How building startups are like planting trees

Starting startups and planting trees basically have the same steps. Here’s an analogy

1. Find the right soil and area –  this is basically market research without which there is no beginning.  Making sure the soil, the weather, the surroundings is crucial for plants to even begin. Same for startups. Find the right product/market/idea fit. Solve a real problem.

2. Buy the right seeds –  this is the formation of the idea. The idea has to be right, and fit the market, just like the right soil needs the right seeds. Also to buy the seeds you need money and possibly land. You either put in your own money or borrow from friends and family with a promise to repay in kind. This is angel investment. Angels can be friends and family/bootstrapped/angel investors.

3. Choose the right people to plant the tree with – planting and growing trees is a lifelong process.  And you need the right set of people to work with you, who share the same vision for what the tree should look like 20 years from now and will do anything to see it gets there. Also ideally you’ve planted other trees before with these people. This is how you should choose Co founders. The vision should be to grow an Orchard of trees. Ideally you’ll need someone who knows the science of planting trees (CTO) and someone who can ensure daily watering/healthcheck operations happen smoothly(COO). Your primary role(CEO) will be to oversee the other two and start talking to local markets about the benefits of buying your produce and signing up early customers. The purpose is after all to create customers.

4. Plant the seed – This is the start. Make sure everything is in order. Team is set, plans are set, laser focused on building, growth and execution.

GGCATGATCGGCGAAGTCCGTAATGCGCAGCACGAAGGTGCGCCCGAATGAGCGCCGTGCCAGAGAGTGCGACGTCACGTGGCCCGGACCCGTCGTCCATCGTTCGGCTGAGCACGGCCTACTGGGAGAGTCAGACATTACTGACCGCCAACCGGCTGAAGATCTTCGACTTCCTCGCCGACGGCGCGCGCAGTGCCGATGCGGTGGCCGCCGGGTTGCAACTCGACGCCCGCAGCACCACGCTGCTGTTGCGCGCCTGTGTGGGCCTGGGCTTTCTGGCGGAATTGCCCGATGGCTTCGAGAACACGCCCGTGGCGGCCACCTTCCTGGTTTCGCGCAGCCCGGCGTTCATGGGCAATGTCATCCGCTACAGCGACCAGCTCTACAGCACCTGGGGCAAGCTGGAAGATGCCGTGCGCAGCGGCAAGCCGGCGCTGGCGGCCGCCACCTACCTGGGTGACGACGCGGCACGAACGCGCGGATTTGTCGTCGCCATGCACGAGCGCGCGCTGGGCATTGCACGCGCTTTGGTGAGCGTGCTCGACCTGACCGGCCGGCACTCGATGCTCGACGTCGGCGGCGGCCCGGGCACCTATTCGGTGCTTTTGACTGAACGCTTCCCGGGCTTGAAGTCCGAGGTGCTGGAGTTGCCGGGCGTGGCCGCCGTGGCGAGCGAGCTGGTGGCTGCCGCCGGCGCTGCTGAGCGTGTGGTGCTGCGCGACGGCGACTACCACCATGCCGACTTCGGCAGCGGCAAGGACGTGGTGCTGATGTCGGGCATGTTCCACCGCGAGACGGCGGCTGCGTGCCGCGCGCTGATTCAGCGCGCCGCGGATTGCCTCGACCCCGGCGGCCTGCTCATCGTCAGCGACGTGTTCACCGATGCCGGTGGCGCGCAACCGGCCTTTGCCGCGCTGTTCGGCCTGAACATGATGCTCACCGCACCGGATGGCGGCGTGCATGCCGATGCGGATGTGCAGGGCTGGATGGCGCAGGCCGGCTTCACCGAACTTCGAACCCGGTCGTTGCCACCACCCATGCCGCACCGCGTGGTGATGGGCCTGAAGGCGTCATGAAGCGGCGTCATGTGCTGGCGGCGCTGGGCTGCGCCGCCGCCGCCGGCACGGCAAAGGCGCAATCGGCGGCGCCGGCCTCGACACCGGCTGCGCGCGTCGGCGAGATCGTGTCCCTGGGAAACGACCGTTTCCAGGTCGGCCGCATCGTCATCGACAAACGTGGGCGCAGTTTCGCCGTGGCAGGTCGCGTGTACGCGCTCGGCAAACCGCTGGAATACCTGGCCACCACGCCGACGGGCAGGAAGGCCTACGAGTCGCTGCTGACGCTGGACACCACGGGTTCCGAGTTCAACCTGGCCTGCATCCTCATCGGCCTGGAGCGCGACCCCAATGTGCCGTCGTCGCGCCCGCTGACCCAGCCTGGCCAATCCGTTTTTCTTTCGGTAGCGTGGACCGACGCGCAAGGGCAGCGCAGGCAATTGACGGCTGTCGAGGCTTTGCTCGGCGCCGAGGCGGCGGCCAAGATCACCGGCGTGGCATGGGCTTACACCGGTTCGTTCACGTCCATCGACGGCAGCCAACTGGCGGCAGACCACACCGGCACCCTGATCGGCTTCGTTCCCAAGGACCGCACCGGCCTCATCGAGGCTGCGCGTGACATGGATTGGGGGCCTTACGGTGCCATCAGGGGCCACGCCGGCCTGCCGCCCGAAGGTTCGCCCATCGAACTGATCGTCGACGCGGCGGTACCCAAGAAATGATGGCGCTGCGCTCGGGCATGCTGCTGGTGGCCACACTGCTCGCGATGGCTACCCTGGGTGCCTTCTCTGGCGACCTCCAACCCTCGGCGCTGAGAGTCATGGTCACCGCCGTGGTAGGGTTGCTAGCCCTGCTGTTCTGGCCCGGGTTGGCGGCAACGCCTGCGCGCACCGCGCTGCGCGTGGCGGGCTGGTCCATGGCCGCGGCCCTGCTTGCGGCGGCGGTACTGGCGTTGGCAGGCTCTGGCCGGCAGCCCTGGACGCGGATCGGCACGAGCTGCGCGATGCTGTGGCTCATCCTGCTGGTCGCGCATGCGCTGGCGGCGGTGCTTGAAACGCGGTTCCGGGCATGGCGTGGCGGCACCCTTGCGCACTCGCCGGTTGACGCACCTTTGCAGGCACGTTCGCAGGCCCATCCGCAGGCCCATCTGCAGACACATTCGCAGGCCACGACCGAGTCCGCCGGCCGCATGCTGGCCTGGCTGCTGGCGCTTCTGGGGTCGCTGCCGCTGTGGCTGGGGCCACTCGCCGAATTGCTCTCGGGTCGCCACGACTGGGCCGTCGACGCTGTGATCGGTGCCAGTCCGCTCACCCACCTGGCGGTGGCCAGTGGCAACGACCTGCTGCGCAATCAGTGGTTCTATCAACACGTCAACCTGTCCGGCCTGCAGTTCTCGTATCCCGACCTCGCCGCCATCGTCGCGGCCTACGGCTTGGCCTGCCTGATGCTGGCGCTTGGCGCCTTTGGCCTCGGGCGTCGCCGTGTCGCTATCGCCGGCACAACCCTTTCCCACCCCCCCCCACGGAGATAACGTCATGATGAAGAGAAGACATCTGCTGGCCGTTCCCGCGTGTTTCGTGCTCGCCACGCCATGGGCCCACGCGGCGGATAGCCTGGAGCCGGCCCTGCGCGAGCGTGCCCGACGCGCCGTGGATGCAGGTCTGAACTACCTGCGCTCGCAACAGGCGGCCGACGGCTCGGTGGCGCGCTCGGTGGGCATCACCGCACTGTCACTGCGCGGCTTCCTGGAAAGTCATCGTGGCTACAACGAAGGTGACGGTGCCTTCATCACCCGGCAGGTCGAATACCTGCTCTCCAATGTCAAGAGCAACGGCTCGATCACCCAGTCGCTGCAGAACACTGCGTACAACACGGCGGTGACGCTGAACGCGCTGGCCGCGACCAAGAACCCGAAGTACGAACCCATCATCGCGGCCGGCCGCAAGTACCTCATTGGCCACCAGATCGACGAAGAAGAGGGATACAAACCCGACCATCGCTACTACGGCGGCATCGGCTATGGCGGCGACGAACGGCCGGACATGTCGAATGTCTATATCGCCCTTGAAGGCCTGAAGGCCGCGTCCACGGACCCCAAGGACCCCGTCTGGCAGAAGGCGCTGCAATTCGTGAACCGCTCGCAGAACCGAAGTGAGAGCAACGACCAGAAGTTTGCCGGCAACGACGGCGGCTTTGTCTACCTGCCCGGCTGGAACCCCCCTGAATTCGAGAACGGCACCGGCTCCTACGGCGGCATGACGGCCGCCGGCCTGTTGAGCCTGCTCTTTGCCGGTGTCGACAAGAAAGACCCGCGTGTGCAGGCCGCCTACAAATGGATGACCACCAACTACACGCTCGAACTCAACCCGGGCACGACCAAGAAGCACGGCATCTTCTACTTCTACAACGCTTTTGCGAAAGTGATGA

5. Water the seed till it becomes a healthy plant – Early growth. This basically proves the land is fertile and the growing trees here is not disastrous. This also sends the right cues to investors and customers alike, who see that 20 years from now, you might be the best producer in the market, and want an early piece of it.

6. Find people who can buy you the right tools and fertilizers– expecting trees to grow on their own is hard especially considering all the factors that can go against it. Find Investors who can buy expensive fertilizers and help solve your problems with their vast experience of having grown trees before. These people are only here to help. Make sure of that, and that you don’t give up too much of your early produce or promise too much of your end product

7. Water everyday and grow the tree – Water the plants everyday, ensure good health, start selling produce, put money back into buying things that help in growth. Similarly for startups – execute, execute, execute, use early revenues to buy more tools , build more metrics and hire more people

8. Find people to help you plant more seeds – find coworkers who believe in your vision and work hard with you. Find people willing to invest in helping you to plant more trees. Scale your startup.

9. Build a business- now that you have the produce, the customers willing to buy your produce and the right hardworking team you have sustainable business. Grow the business. Start planting more trees and orchards, start planting trees in other suitable orchards, acquire orchards that have trees you’d like but cant plant them due to the time involved.

10. Sell the Orchard or continue to expand across regions, orchards – sell or go IPO

At every point be aware of bad weather conditions(co founder spats, bad hires), diseases(bad execution, bad advice) that can kill the plant and make sure to root them out early.

Very similar don’t you think. Comments?


Sam Altman’s CS183B – Lecture 2

Lecture 2 was part 2 of the first class i.e. Ideas, Product , Teams and execution with focus on Teams and Execution. The class started with Sam answering a couple of questions from the questionnaire.

Q: How does someone identify markets that are growing quickly?

A. College students instinctively have better know how of this, better than older people, since they see friends, market trends etc., everyday closer than others.

Q: How do you deal with burnout?

A. It sucks, but keep going. Address the challenges, things that are going wrong , and things would get better. Founder depression is a serious issue

Team Notes:

1.) Choosing Co Founders is very very very  important. Co Founder blow up is the main reason for failing YC Startups. Best place to find a co founder – college or a very interesting startup type company – FB, Google. Don’t go solo, very difficult.

2.) Best friend\Friend\Acquaintance Co founder > Solo Founder > Random Founder you meet. Founders = 007 , Hire James Bond type people – do whatever it takes to achieve goals,tough+calm.

3.) Hire slowly, hire correctly.Get the best, don’t settle. Recruitment is hard! Spend either 0% or 25% of time hiring. Use personal referrals liberally. Look outside the valley.